German opposition warns on EU treaty


GERMAN CHANCELLOR Angela Merkel’s hopes of ratifying the European fiscal treaty before the summer break could stumble over opposition demands for further measures to stimulate struggling euro zone economies.

Dr Merkel needs a two-thirds parliamentary majority – and thus opposition support – to pass legislation enacting the permanent European stability mechanism (ESM) bailout fund and new fiscal discipline rules.

She had hoped to reach cross-party agreement in the coming weeks and Bundestag backing by May. The ESM is supposed to be up and running by July 1st. Yesterday German finance minister Wolfgang Schäuble said the ESM and fiscal pacts were “crucial” steps towards euro zone stability.

After agreeing this week to allow a bigger ESM than initially planned, Mr Schäuble rejected calls for another fund boost yesterday. “You can make a firewall as high as you want and it will be no help unless you tackle the root cause of this crisis,” he said, blaming years of uncontrolled deficit spending for euro zone instability.

Germany’s opposition Social Democrats (SPD) and Greens have indicated that they are prepared to back the fiscal treaty-ESM package in parliament, but have warned the government “not to expect approval to fall into its lap”.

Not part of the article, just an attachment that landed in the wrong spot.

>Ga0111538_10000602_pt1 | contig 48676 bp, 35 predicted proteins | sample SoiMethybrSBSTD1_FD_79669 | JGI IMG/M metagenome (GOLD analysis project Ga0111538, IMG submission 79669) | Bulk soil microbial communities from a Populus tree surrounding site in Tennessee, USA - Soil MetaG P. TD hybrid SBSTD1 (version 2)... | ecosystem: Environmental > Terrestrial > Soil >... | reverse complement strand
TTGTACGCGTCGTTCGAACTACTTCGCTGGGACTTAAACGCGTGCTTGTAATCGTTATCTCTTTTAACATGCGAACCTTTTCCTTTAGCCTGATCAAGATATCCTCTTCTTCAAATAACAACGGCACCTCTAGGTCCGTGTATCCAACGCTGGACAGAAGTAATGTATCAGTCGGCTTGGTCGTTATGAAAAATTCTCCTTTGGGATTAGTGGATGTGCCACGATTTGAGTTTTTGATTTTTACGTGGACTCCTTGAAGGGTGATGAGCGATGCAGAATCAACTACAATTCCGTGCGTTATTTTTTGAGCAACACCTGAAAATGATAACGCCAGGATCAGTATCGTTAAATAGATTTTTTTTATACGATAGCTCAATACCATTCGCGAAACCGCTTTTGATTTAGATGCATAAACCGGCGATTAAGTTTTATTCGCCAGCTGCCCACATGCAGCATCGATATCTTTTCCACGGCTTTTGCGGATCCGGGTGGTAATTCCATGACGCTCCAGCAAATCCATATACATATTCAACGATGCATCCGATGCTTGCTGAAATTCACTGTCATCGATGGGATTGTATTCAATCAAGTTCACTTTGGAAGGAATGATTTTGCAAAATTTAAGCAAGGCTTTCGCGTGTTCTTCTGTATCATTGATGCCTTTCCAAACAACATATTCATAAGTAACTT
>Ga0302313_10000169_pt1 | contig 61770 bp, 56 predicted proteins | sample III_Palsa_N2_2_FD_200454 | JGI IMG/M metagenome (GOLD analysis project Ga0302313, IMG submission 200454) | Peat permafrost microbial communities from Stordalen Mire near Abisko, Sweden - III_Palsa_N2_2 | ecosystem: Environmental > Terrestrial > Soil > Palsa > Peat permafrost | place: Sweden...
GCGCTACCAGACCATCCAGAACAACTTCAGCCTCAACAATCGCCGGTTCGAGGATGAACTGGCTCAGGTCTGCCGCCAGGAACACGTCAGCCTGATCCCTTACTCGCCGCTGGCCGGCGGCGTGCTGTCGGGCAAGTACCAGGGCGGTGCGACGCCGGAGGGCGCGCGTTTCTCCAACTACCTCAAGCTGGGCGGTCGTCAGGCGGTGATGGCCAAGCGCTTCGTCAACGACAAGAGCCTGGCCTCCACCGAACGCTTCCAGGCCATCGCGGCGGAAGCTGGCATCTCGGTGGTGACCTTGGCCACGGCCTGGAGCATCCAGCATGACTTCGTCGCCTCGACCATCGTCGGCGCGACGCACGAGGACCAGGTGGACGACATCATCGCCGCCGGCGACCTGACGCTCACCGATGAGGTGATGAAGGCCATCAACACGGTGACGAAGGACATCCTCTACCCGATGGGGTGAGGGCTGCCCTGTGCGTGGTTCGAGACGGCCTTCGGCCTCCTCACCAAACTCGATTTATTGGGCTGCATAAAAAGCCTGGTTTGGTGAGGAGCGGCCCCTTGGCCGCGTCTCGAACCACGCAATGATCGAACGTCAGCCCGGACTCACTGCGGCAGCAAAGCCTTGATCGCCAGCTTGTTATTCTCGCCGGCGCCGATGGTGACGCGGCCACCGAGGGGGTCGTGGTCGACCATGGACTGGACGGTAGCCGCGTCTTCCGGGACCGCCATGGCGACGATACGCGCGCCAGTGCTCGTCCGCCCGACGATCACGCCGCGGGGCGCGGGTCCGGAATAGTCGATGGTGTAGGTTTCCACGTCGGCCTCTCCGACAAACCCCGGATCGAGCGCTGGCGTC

SPD parliamentary leader Frank-Walter Steinmeier said Germany had become a lonely “island” of prosperity in Europe.

Growth in crisis countries could only come with a mix of saving and stimulus, he said. “The red figures of other states today are our problem of tomorrow,” he said.

“It cannot be that everyone around us is in difficulty but we keep doing well.”

Ahead of two key state elections in May, the SPD is determined to extract the maximum political capital from the bailout debate but is divided over how far to go. SPD leader Sigmar Gabriel insists the party should make its support dependent on Berlin demanding a financial transaction tax across the euro zone.

Other SPD figures, such as Mr Steinmeier, believe a hard line could endanger the timing of the Bundestag vote, even the vote itself, and potentially damage the SPD ahead of next year’s general election.

Regardless of when it is passed, the ESM legislation is likely to be challenged in the constitutional court by the Left Party, which argues that it undermines the European welfare state and German democratic principles.

Outside the Bundestag yesterday, Left Party protesters carried a banner reading: “For a Social Europe – No to Fiscal Pact!”